Say hello your new best friend: the hotel concierge.  Introduce yourself and hand them a business card: most don’t seem to have grasped the idea of the “bump” yet for exchanging v-cards.  That one move may come in hand later more than you know.  See ‘dinner’ and ‘getting to the airport’ for starters.  If you plan on doing a lot of schmoozing at SXSW, call and see if your hotel has one (or some young upstart at the front desk) and introduce yourself now to let them know you will be staying at the hotel.  As Cowie notes, “ask your concierge to make some reservations for you now at top restaurants so you don’t find that you can’t get in when you arrive there in peak season. Tip the concierge the moment you arrive…”  See, you can learn helpful travel hints from a man that you thought only had great party design sense. 😉


A note on booking tables… Consider booking your table for dinner through your hotel concierge as noted above: if you haven’t called them in advance, ask for their help in booking a table (tip, please) and get their business card with their phone number after you check in… and give them a tip if they offer a direct dial number.  A good concierge may be able to score a reservation to a hard-to-book place: I have found that your best bet is a well-connected hotel concierge if a direct call to the restaurant doesn’t pan out. 


Also, look to your credit card company (many offer a concierge service) or try your hand (or mouse) booking a table at OpenTable.com (also via their smartphone apps), and getting recommendations from Urban Spoon. Many of the restaurants still show availability on OpenTable as of today, so book early.


Gear at SXSW: Be sure to check out SXSW’s official Gear Alley Expo


Power at SXSW: Heading down to SXSW this year? As I noted, you might consider taking a travel power pack for when you get caught in the airport or in a session where you can’t find a power outlet when your devices are running on low. And as @omarg notes in his pro tip from http://www.sxswbaby.com/, remember ABC: Always Be Charging http://bit.ly/aqR93O.


imageI have to recommend the Energizer XP8000 Rechargeable Power Pack. (And no, I’m just an energizer customer, not shilling for Energizer. But in the interest of full disclosure, Microsoft and Energizer have been close, as with Microsoft managing some of the company’s IT operations as noted here.)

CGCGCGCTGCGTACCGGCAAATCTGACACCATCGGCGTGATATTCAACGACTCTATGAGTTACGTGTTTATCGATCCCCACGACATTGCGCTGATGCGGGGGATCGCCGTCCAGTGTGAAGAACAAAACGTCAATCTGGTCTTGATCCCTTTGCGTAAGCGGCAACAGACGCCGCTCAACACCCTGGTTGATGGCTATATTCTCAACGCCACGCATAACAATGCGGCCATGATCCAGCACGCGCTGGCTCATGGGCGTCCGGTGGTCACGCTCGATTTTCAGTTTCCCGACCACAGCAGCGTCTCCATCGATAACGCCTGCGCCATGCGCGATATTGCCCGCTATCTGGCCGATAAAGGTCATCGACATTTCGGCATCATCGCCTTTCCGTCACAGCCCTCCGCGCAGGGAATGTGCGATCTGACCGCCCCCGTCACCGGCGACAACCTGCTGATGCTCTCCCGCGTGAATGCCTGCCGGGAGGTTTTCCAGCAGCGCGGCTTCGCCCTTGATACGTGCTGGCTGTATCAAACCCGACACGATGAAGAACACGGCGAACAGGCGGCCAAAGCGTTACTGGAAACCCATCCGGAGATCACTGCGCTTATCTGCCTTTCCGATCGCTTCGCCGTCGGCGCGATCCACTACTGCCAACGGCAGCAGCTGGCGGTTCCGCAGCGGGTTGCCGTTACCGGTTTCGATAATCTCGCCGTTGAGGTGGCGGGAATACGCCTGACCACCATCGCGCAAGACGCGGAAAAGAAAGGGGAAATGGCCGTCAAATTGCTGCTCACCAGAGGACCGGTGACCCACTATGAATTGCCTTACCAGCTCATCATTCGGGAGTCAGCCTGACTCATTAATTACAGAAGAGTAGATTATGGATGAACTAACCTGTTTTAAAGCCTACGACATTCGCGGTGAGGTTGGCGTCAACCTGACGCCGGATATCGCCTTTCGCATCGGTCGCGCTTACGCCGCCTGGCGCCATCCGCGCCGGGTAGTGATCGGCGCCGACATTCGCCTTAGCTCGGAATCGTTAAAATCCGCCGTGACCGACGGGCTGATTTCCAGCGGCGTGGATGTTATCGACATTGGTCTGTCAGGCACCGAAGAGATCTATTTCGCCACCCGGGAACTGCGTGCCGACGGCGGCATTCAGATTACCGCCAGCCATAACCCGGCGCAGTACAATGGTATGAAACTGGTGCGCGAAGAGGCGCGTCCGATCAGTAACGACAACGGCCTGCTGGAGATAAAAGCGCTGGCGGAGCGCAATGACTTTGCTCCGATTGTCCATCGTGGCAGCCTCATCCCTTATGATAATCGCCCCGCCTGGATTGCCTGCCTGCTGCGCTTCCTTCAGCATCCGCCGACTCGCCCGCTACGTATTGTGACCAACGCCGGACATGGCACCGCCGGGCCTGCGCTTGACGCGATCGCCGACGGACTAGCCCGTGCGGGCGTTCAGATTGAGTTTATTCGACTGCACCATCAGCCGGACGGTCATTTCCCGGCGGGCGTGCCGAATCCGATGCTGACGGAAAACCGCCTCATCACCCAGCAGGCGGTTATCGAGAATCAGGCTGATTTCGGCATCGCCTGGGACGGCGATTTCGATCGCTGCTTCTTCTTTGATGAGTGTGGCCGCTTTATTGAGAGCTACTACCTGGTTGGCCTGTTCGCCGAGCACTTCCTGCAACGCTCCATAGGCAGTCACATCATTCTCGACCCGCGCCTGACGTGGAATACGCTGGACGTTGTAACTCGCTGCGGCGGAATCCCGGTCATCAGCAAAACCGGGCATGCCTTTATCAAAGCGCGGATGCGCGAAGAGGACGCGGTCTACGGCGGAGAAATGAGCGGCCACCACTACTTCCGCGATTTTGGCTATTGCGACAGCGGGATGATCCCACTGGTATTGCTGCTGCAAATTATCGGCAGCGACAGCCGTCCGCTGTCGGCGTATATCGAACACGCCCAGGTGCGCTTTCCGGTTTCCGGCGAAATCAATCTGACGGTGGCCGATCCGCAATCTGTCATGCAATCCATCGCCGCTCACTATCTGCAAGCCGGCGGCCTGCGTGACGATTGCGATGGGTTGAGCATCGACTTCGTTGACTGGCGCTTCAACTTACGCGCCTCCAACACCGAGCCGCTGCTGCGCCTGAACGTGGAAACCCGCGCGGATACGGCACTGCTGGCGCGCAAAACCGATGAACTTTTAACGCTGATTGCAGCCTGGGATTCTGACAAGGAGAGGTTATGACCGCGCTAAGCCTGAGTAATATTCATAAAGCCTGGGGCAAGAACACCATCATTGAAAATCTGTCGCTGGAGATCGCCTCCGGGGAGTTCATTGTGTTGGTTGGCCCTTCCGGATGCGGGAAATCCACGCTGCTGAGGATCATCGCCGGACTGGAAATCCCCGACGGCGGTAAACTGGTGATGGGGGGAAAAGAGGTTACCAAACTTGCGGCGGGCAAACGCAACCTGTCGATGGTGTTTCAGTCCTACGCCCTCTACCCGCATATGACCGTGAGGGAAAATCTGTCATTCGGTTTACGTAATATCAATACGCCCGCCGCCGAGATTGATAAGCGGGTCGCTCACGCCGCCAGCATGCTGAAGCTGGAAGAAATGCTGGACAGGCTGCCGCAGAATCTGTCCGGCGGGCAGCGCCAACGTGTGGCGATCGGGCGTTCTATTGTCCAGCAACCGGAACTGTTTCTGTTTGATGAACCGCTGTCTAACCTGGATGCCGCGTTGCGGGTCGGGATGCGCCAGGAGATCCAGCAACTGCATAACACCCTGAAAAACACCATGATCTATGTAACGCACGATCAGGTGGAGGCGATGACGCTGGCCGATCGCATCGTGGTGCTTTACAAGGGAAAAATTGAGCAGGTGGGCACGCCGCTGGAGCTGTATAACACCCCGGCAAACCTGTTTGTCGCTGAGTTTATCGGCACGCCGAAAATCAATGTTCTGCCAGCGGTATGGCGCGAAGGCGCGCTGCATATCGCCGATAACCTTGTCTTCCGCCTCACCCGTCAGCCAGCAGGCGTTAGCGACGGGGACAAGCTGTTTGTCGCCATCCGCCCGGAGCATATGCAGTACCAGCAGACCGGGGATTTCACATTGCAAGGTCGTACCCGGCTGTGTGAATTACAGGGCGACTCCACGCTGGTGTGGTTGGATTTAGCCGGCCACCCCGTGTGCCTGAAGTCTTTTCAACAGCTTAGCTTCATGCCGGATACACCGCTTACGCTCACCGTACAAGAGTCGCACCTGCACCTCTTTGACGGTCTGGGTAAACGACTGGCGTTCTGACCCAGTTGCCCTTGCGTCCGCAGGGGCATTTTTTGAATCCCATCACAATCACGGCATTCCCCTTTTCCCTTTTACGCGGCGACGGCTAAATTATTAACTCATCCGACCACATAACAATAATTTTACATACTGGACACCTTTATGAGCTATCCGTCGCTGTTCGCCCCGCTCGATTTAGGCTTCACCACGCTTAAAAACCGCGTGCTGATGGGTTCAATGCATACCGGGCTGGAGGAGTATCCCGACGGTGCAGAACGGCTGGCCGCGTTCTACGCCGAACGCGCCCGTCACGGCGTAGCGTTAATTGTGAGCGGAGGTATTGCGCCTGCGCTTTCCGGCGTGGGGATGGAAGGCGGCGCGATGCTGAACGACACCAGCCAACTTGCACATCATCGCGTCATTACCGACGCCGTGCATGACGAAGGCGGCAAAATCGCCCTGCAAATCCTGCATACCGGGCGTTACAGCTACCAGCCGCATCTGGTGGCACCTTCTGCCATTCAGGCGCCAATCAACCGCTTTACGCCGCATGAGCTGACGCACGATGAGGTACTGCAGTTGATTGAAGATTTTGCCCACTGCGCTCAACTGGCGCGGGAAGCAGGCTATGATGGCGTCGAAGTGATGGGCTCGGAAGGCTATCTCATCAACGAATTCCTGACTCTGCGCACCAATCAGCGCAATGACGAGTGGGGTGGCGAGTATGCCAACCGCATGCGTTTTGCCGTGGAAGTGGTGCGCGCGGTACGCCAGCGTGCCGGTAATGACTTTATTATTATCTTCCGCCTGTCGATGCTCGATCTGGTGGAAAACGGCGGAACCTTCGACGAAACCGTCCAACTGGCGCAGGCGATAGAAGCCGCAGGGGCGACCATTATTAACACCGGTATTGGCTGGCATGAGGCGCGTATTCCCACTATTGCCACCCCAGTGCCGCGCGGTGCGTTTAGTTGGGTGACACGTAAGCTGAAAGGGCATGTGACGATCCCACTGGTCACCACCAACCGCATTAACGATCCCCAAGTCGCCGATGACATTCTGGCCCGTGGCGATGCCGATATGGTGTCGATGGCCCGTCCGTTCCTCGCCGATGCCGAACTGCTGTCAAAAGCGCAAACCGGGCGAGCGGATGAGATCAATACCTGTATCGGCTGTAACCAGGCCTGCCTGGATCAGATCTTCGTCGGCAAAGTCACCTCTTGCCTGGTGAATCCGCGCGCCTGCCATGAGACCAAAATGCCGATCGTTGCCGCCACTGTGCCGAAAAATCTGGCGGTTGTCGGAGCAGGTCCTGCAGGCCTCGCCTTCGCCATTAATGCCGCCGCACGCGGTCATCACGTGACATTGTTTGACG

On a recent trip, the compact unit – about the size of a deck of cards provided many extra hours of use of our phones, PDAs and small electronics as well as one netbooks. It has several power outputs and comes with a bundle of extra connector tips for popular mobile phones and mini netbook PCs.


I was able to lave several power bricks behind at home on our last trip and travel much lighter (important when you’re also arranging a vacation’s worth of family electronics). I used the USB charger/sync cables for our mobile phones and game units in place of the wall warts that we have for them, and left the power supply for our HP netbook. image


I found the Energizer XP8000 available at Amazon if you can’t find it locally: on sale, you can find this available for in the $70 range.


For smaller uses, there’s also a mini Energizer XP4001 that runs about half as much on sale (many if the office supply stores carry it – I found it locally on sale for under $40). 


Food at SXSW is not a problem. Perhaps you’ll get an invite to one of the many events (like the SXSW food blogger bash last year). As noted on the SXSW web site, they partnered with Foodspotting to invite folks to contribute to their Foodspotting crowd-source guide “What to Eat at South by Southwest.”



Whether you want to get involved in the Street Food Scavenger Hunt, or want to track down a party bus headed to the famed Salt Lick BBQ, or would rather live off of Free Food and Free Drinks all week, Foodspotting’s dish-centric dining guides will help you spend less time thinking about good food and more time nomming and noshing! You will also be able to access these guides and discover foods around you using Foodspotting’s newly-launhed iPhone app. Meet the people behind this app (and help satisfy your hunger) by attending the Street Food Celebration in Brush Square Park on Saturday, March 13.


As Austin360.com reports… (I love this web site!)



“You can’t throw a stick during the 10 days of the South by Southwest Music, Film and Interactive conferences and festivals without hitting a party that’s offering free food. But an interesting phenomenon has been happening in the past few years: parties where food is the headliner, not just a trick to get people in the door. Here’s a short list, and links to RSVP and more events are online at www.austin360.com/relishaustin.”


And see their post SXSW to-do: Go to panels, see shows, drink cheap American beer.


Also, Layne Lynch of The Daily Texan Online has a list of SXSW 2010 festival offers…



When South by Southwest commences in the live music capital of the world, human normalcy takes a backseat. Life becomes all about entertainment for one week while festival attendees adopt a more nocturnal state. 


Those who are most in-tune with the music festival manage to find any and every way to survive on all the festival provides — and it provides all that is needed for its visitors.


Anybody looking for ways to stay hydrated and nourished during the festival should know that free food and drinks will be provided at several events throughout the week.